|SERGEY GENNAD'YEVICH NOVITSKIY,|
|JOHN ASHCROFT, United States Attorney General,|
Novitskiy, born in Azerbaijan, is a citizen of the former Soviet Union and a legal alien in this country. In the District Court of Arapahoe County, Colorado, Novitskiy pled guilty to trespass of an automobile with intent to commit a crime and possession of burglary tools in violation of C.R.S. §§ 18-4-502 and 18-4-205(1), respectively. The court sentenced Novitskiy to eighteen months in prison.
Because Novitskiy is an alien, removal proceedings were instituted. After a hearing, an immigration judge (IJ) found Novitskiy removable because unequivocal evidence showed he was an alien who committed an aggravated felony, as defined by 8 U.S.C. § 1101(a)(43)(G) (2000) (defining an aggravated felony as, among other things, a burglary conviction resulting in a prison sentence in excess of one year). Novitskiy appealed the IJ's decision to the Board of Immigration Appeals (BIA). The BIA affirmed the decision, finding the government met its burden of proving Novitskiy was an alien who was removable because he committed an aggravated felony. Thereafter, Novitskiy filed a timely appeal with this court.
The Immigration and Nationality Act (INA) divests this court of "jurisdiction to review any final order of removal against an alien who is removable by reason of having committed" an aggravated felony. 8 U.S.C. § 1252(a)(2)(C) (2000). However, in determining whether this jurisdictional bar applies, we can "decide whether [a] petitioner is (i) an alien (ii) deportable (iii) by reason of a criminal offense listed in" 8 U.S.C. § 1101. Tapia-Garcia v. INS, 237 F.3d 1216, 1220 (10th Cir. 2001). Thus, while we can "determine whether we have jurisdiction over deportation orders concerning alleged aggravated felons as described in Tapia-Garcia, 'the plain language of § 1252(a)(2)(C) fairly explicitly strips the courts of appeals of jurisdiction to hear their claims on petitions for direct review.'" Latu v. Ashcroft, 375 F.3d 1012, 1017 (10th Cir. 2004) (quoting Calcano-Martinez v. INS, 533 U.S. 348, 351 (2001)).
Our limited jurisdiction under § 1252(a)(2)(C) allows us only to determine whether Novitskiy is an alien who is deportable because he committed an aggravated felony as defined by 8 U.S.C. § 1101. Because neither party contests Novitskiy's status as an alien, we need only examine whether Novitskiy committed an aggravated felony.(1) The INA specifically enumerates offenses that constitute aggravated felonies. One such offense, found at § 1101(a)(43) is "a theft offense . . . or burglary offense for which the term of imprisonment [is] at least one year." Novitskiy contends he did not commit an aggravated felony because his crimes do not constitute a theft offense or burglary under § 1101.(2)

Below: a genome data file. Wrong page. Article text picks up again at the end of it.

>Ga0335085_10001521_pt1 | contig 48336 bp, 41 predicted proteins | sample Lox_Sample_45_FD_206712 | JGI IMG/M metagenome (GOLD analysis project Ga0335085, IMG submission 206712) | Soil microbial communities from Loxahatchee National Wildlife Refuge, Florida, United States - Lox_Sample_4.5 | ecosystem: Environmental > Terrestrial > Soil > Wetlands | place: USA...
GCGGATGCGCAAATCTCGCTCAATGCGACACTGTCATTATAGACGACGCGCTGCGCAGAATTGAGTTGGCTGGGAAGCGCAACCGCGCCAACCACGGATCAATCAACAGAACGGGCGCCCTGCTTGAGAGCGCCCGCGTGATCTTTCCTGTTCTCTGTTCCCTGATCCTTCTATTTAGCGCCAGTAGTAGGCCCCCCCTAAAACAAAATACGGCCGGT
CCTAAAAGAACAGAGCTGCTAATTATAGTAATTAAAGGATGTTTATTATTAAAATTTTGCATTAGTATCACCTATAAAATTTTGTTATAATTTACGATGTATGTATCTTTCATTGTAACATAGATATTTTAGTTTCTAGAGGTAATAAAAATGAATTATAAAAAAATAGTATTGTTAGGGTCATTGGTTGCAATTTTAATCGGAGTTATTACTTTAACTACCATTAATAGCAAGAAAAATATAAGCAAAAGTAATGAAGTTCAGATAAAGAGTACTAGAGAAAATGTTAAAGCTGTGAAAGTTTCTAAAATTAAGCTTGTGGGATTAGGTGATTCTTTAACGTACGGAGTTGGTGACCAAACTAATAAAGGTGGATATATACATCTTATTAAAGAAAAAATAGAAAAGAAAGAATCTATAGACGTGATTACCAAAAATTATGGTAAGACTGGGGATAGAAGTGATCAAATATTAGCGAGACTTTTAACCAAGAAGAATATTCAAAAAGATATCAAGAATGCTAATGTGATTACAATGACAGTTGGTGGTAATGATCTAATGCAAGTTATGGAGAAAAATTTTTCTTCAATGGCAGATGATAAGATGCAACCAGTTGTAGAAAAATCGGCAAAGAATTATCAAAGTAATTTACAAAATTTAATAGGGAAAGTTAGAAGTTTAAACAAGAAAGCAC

The BIA noted Novitskiy pled guilty to "knowingly entering a motor vehicle with the intent to steal a thing of value." Aplt. Br. Ex. A, p. 4. Based on this plea, and the resulting eighteen-month sentence, the BIA found Novitskiy committed an aggravated felony, and specifically a theft offense, which it defined as the attempted "'taking of property or  exercise of control over property without consent [and] with the criminal intent to deprive the owner of rights and benefits of ownership.'" Id. at 3 (quoting United States v. Vasquez-Flores, 265 F.3d 1122, 1125 (10th Cir. 2001)).
"[W]e must defer to the [BIA's] construction of [an immigration] statute . . . [if the statute] is subject to differing interpretations . . . [and] the interpretation . . . is reasonable." Tapia-Garcia, 237 F.3d at 1220. The INA does not specifically define theft offense, thus it is subject to varying interpretations. However, the BIA's definition and interpretation of theft offense were reasonable because they relied on applicable precedent and fairly construed the INA. Therefore, we find Novitskiy is an alien who is deportable because he committed a theft offense that constitutes an aggravated felony under 8 U.S.C. § 1101. As a result, we must dismiss the case for lack of jurisdiction under 8 U.S.C. § 1252(a)(2)(C).
Entered for the Court
Timothy M. Tymkovich
*. This order is not binding precedent, except under the doctrines of law of the case, res judicata, and collateral estoppel. The court generally disfavors the citation of orders; nevertheless, an order may be cited under the terms and conditions of 10th Cir. R. 36.3.
2. After examining the briefs and the appellate record, this three-judge panel has determined unanimously that oral argument would not be of material assistance in the determination of this appeal. See Fed. R. App. P. 34(a); 10th Cir. R. 34.1(G). The cause is therefore ordered submitted without oral argument.
1. Respondent moved to dismiss the appeal for lack of jurisdiction, arguing that we lack jurisdiction to determine if Novitskiy committed an aggravated felony. However, because we cannot determine whether the jurisdictional bar in 8 U.S.C. § 1252(a)(2)(C) applies without examining whether Novitskiy did in fact commit an aggravated felony, we deny the motion.
2. Novitskiy also argues the government failed to meet its statutory burden of proof. This argument necessarily requires us to review the merits of the case and exceeds our jurisdiction under 8 U.S.C. § 1252(a)(2)(C). Thus, we do not address the argument.